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Cramer: Stop hoping for a Twitter takeover!

As someone who values the fundamentals of a company, Jim Cramer reminded investors of the dangers of waiting for a takeover. After all, the real reason to own a stock is because of the fundamentals that it has today, not because of a bid it might get tomorrow.

"If you aren't happy with the fundamentals, the odds are the acquirer you are dreaming of isn't happy with the fundamentals either, and if you don't know the fundamentals what is the point of owning the stock to begin with?" the "Mad Money" host said.

One prime example for Cramer is Twitter. Every day Cramer's Twitter feed is filled with questions from investors asking when it will be bought by Facebook, Google or Apple.

In Cramer's opinion, all of these questions would make sense if Twitter were doing well. But Twitter is a disaster. It is not doing well at all and has no real growth versus successful Internet companies and the management does not have its act together.





Twitter
Damien Meyer | AFP | Getty Images

What Cramer fears the most about Twitter is another Zulily situation. Zulily was once a red-hot Internet apparel retail stock that cooled, and ultimately was crushed. Then Liberty Interactive swooped in and purchased it for below where Zulily even was when it came public.

What is the difference between Twitter and Zulily?

Zulily is a tiny $2.4 billion acquisition for a big company like Liberty. Twitter's market cap is $19 billion, and Cramer thinks it would be at least $24 to acquire it. That is almost 10 times the value of Zulily, a huge pill to swallow for a company that has a lot of work to do.

"I think it has to go down before it attracts suitors," Cramer said.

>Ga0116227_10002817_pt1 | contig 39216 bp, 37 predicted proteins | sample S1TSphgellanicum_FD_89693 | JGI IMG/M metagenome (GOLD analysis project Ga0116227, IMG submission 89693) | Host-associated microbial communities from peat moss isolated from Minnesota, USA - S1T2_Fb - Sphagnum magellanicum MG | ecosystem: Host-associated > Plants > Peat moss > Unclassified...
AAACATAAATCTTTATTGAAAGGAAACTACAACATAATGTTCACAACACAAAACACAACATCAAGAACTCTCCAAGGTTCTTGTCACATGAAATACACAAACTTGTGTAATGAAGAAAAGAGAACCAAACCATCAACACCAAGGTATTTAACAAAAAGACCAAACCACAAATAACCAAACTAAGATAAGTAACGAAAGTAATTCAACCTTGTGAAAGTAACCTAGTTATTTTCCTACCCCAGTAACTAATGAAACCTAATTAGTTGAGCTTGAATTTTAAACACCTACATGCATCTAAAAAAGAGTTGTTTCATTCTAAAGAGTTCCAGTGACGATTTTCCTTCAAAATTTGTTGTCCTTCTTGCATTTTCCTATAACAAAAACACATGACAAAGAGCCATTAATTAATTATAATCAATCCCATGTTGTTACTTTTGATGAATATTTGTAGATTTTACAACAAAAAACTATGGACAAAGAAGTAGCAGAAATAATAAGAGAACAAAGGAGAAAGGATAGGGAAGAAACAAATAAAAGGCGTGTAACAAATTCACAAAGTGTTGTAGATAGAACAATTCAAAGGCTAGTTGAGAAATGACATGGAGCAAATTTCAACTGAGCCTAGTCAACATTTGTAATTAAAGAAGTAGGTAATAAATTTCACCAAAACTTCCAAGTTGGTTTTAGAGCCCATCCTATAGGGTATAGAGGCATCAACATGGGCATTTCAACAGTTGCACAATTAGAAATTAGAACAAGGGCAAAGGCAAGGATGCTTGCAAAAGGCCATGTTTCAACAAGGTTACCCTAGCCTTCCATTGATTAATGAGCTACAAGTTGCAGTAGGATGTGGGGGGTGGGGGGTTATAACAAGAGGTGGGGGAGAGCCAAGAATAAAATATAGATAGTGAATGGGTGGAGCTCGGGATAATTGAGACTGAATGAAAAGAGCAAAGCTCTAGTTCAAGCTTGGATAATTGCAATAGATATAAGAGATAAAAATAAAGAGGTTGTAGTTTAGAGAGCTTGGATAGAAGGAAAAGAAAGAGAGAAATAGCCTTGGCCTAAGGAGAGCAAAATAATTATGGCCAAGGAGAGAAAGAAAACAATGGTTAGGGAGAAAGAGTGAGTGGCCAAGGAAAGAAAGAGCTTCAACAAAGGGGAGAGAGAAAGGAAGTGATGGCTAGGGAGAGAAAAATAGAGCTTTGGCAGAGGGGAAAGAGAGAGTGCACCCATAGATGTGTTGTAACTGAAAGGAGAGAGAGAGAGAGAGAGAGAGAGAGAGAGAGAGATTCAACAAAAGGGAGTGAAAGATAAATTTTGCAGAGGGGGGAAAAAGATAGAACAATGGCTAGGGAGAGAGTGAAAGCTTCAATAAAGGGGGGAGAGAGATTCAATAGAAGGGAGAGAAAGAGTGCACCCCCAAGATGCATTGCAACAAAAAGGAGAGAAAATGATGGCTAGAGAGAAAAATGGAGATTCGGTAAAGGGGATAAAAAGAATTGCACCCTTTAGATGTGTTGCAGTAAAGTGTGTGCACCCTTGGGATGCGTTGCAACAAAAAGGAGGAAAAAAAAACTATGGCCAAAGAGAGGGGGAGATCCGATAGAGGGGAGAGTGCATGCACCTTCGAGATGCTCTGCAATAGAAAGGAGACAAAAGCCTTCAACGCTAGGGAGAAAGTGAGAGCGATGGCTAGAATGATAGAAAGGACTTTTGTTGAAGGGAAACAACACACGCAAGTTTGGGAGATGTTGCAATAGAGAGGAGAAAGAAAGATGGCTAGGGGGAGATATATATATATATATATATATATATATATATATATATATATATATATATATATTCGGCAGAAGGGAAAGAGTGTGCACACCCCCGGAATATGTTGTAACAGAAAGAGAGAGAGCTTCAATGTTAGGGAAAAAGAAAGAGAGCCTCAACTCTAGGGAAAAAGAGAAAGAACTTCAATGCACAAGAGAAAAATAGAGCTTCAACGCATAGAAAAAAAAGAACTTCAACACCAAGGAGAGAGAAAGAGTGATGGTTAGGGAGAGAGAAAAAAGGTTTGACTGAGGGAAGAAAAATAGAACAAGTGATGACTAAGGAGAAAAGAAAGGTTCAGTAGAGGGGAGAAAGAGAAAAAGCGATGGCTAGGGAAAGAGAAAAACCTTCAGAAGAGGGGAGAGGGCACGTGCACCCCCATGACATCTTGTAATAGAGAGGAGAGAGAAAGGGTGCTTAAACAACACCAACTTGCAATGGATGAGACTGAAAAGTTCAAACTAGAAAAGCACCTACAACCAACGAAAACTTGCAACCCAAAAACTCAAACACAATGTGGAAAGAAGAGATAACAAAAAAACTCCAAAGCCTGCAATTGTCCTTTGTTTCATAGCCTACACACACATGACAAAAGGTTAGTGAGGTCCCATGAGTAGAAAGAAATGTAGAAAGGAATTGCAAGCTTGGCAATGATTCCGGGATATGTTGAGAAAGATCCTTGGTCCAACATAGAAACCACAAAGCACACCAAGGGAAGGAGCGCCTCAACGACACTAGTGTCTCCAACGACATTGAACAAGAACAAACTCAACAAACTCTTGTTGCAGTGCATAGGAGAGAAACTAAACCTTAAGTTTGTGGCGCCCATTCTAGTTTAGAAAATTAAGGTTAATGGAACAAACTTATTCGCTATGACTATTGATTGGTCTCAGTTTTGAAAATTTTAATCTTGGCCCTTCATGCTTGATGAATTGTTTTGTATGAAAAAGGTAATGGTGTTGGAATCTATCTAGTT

The good news is that Cramer thinks it will attract multiple bidders when it goes down. But the bad news for investors is that if they own it now, they own a stock that is a bet that a bad company will get better. That is a tall order for a disjointed company like Twitter.

Cramer also has heard the same acquisition speculations over the small oil companies. But the "Mad Money" host thinks the stretched balance sheets and free-fall of the price of crude is enough to make any potential acquirer stay away.

There are certainly exceptions to Cramer's view, as well. Netflix should have been bought by someone when it had the chance. He also thinks Rite Aid would make a fantastic acquisition for a rival. But the difference with these examples is that they are well-run companies that make sense to own, even without a takeover.

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So if you are an investor hoping and praying for a takeover for a position in your portfolio because you think something should be bought, Cramer recommended thinking twice.

"Just ask yourself, would you like it on the fundamentals as they are currently configured, not as how you think they might be if everything goes right," Cramer said.

If the answer is yes, then you have Cramer's blessing. If the answer is no, then don't expect anything good happen. Sure, you could get lucky, but luck is not a sound investment strategy.

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